How is a family character any different from an ‘ordinary’ character? Well, let’s look at ‘real life’. How is your mother different from any other older woman walking along the street? How differently do you relate to your sister or brother (or cousin) compared to – say– your friends? They are more important, more loved, more hated even, than other people in your life.

Below I’ve listed eight ways to highlight this difference when writing family characters.

1. Blood is thicker than water

When writing family characters try to think about the bond that the narrator has with the family member. Forgetting your friend’s birthday might be embarrassing, but forgetting your mother’s Special Day will get you the silent treatment for months (or, if she’s anything like my mother, a particularly generous gift for my next birthday – she’s a master of passive-aggressive behaviour). These strong bonds may often be invisible to outsiders, but the family members know they exist. When writing family members, these kind of deep emotions are a great way to give characters added intensity.

2. Physical likeness

It’s useful when writing family members as characters to remember that families often look alike. Even if they don’t have the same colour of hair, or eyes, there’s is often something visible to show a shared DNA. They can be the same height, build, or just have the same mannerisms. All this physical likeness makes it easy for the writer to differentiate the family members from the other characters, or to describe the relationship without having to constantly point it out.

3. Love and hate

Love and hate are two sides of the same coin. They are both deep emotions that occur in the same area of the brain and in family members it’s more common to love and hate a person at the same time. Just read Freud, or look at family rifts. Often members of the same family don’t speak to each other for years – the hate is far deeper than in other relationships. For an author, however, these love-hate relationships are rich pickings. It may explain why there are so many best-selling books written about families (Little Women, Pride and Prejudice, The Tea Planter’s Wife) and hit TV series about families who love and support – and fight – each other at the same time (The Sopranos, Six Feet Under, The Simpsons).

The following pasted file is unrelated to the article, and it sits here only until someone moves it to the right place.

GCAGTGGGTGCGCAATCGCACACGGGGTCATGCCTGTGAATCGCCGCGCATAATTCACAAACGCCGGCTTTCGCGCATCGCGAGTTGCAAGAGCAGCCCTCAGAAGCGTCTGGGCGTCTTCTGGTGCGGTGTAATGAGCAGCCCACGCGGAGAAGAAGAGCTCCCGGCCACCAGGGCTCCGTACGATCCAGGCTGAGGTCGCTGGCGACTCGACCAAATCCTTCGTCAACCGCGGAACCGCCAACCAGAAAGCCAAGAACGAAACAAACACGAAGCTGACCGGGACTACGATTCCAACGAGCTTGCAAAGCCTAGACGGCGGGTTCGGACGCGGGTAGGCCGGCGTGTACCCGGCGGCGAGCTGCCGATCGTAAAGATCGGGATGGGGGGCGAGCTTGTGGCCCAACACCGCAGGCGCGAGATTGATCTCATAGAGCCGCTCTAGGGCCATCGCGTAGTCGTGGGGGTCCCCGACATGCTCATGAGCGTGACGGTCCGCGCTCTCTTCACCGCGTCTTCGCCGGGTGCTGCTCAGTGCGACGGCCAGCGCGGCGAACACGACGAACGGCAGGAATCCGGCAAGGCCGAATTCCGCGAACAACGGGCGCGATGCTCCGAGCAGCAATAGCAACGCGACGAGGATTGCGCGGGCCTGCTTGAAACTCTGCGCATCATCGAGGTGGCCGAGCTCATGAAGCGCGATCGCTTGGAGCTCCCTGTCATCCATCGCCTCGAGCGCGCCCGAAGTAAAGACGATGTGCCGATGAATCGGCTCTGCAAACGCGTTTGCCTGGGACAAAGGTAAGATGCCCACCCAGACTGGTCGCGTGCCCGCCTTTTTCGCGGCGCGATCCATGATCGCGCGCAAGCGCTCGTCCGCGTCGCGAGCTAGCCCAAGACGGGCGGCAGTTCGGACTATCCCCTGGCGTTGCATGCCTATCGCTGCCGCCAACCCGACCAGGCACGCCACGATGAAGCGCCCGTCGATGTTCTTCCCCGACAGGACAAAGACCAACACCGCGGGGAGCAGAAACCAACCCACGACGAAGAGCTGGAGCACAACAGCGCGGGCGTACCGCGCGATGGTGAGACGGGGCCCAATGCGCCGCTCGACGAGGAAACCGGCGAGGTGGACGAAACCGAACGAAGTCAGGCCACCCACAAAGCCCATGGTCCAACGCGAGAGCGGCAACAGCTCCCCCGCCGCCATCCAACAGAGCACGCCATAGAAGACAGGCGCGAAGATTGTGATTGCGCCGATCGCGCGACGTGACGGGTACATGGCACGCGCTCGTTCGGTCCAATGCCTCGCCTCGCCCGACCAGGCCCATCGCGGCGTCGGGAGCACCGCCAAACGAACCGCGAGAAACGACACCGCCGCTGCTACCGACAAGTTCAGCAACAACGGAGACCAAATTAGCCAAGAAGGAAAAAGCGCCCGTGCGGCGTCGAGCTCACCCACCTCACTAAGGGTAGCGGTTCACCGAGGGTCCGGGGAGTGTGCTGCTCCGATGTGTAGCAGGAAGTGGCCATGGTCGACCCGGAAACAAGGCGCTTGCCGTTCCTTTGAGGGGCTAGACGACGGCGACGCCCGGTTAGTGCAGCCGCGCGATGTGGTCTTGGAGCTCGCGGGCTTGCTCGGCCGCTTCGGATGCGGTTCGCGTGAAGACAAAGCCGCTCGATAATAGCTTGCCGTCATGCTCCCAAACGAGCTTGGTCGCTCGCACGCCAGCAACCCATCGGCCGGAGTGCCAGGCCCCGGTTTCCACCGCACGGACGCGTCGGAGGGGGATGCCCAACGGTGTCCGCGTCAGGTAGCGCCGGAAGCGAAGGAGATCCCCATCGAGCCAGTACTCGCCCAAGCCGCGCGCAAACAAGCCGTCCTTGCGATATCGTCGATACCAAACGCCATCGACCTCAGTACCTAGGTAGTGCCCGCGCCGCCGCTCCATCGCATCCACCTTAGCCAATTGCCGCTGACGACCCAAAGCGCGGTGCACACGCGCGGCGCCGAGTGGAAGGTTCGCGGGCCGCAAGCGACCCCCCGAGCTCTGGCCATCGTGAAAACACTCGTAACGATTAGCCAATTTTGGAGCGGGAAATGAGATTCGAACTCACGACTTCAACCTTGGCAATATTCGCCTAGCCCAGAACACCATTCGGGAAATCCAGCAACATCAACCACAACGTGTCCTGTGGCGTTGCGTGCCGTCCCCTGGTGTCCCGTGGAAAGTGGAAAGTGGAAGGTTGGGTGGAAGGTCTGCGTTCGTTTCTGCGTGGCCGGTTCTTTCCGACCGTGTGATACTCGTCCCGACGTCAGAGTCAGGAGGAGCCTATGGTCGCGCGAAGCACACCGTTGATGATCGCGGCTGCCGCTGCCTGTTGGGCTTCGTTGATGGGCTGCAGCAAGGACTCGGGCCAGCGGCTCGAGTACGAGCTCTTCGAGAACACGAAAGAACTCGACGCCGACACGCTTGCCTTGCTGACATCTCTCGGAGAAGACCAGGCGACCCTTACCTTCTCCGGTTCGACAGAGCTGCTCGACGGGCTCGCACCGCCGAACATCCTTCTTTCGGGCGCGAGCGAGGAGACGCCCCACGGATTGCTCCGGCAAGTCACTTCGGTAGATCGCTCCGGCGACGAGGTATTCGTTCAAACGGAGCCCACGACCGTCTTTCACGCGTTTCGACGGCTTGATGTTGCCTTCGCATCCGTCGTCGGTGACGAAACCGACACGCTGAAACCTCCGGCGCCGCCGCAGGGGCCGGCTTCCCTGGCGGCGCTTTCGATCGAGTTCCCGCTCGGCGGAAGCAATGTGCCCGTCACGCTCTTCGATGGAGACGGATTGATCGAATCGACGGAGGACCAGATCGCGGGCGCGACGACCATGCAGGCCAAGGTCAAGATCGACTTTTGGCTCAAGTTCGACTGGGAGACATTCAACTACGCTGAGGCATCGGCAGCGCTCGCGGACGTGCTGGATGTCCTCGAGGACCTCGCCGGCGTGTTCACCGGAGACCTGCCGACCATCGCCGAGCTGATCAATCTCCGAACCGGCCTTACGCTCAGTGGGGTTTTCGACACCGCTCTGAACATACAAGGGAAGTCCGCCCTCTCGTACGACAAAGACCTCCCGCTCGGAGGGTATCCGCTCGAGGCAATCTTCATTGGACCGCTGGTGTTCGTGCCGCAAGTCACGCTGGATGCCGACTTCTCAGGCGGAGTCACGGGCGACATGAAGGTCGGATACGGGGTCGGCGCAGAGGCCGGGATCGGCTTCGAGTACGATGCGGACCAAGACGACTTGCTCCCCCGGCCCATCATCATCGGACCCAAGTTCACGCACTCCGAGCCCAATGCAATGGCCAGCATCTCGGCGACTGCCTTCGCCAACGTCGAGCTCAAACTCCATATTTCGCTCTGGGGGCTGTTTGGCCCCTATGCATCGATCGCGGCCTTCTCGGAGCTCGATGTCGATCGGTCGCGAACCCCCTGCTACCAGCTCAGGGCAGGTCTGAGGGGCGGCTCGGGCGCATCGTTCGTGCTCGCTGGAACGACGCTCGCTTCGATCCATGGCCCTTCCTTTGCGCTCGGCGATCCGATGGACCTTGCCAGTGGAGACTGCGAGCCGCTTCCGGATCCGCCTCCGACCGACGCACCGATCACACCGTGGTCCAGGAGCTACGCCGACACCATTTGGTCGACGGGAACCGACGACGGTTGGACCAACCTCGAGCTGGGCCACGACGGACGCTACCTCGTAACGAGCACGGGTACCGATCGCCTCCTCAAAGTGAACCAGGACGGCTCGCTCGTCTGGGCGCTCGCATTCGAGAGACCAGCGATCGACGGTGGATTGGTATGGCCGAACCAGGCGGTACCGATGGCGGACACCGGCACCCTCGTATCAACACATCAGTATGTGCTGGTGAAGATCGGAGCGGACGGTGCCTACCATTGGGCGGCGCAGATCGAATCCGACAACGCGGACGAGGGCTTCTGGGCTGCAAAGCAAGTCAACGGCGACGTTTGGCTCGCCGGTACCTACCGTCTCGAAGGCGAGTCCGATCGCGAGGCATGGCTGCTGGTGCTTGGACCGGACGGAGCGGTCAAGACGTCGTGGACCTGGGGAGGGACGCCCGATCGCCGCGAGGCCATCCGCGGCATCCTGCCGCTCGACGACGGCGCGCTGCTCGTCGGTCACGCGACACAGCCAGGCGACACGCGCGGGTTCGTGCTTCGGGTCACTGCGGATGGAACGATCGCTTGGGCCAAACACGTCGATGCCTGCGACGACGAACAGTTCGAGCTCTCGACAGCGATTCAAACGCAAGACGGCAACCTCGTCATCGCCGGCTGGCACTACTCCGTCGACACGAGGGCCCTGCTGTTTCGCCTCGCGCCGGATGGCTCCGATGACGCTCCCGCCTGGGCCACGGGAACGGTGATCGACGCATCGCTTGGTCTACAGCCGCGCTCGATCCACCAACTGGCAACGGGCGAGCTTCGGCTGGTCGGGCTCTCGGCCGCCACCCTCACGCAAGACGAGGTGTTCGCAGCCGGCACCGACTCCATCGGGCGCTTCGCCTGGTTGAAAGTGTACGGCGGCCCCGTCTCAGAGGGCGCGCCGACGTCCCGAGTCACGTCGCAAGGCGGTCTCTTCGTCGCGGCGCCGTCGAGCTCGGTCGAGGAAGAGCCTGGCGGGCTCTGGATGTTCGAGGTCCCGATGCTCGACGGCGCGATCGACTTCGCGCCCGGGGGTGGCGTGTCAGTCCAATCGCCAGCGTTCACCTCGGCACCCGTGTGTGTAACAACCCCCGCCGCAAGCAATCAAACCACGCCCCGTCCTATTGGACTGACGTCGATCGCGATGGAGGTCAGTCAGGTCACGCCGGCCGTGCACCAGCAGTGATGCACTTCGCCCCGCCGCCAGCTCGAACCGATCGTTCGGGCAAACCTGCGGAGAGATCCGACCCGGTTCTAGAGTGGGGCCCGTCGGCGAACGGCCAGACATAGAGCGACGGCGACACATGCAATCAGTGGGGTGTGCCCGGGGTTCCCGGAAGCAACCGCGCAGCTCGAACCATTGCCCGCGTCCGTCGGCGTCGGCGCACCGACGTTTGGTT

4. Name them

Don’t forget to give family members names and use them in the text. It may seem strange to describe a character’s mother as, ‘Mary’ for example, because the character would never use it. But it becomes very repetitive to constantly use the possessive form, ‘John’s mother’, so inserting the first name occasionally is a better way to make sentences flow. Here’s an example, ‘John’s mother liked to think she was always right, but John knew on many occasions Mary had been very much in the wrong – most painfully when she said his acute appendicitis was just wind.’

5. Same use of language

Family members usually have exactly the same accent and use of language. They also often possess a certain kind of short-hand of expression when discussing past events, especially shared past events. In a story you can make up an expression, or a way of pronouncing a word, to subtly indicate a family connection.

6. A secret society

If you’ve ever been the only outsider at a family dinner, you’ll know what I mean about a family being like a secret society. At a family supper you (the stranger) feel like treading on eggshells because the rules are unnamed but you know they mustn’t be broken. ‘Dad always sits there,’ you’re told just the moment you’ve parked you rear end on a chair. There may also be tragic events known by all but never mentioned; funny incidents told and retold at each meeting of the clan. In a story, these kinds of unspoken rules and shared experiences are an excellent way to describe many people at the same time. You can attribute various reactions to different members of the family, and in so doing not only differentiate them from the other characters, but also give them each their own unique personality.

7. It’s a gang thing

As well being a secret society, families are like gangs. All for one and one for all. Just think of your partner; does she or he go on about their mum or dad, and how awfully bad they’ve behaved, or what terrible characters they are? If you, however, dare to level one small criticism against any members of your partner’s family, he will begin to defend them straight away. Even after a fight (families often fight a lot more than others), if you as an outsider start to take sides, you often find yourself in the wrong. Use this gang-like mentality to create complicated relationships in your text between family members and you’ll find you have some great characters.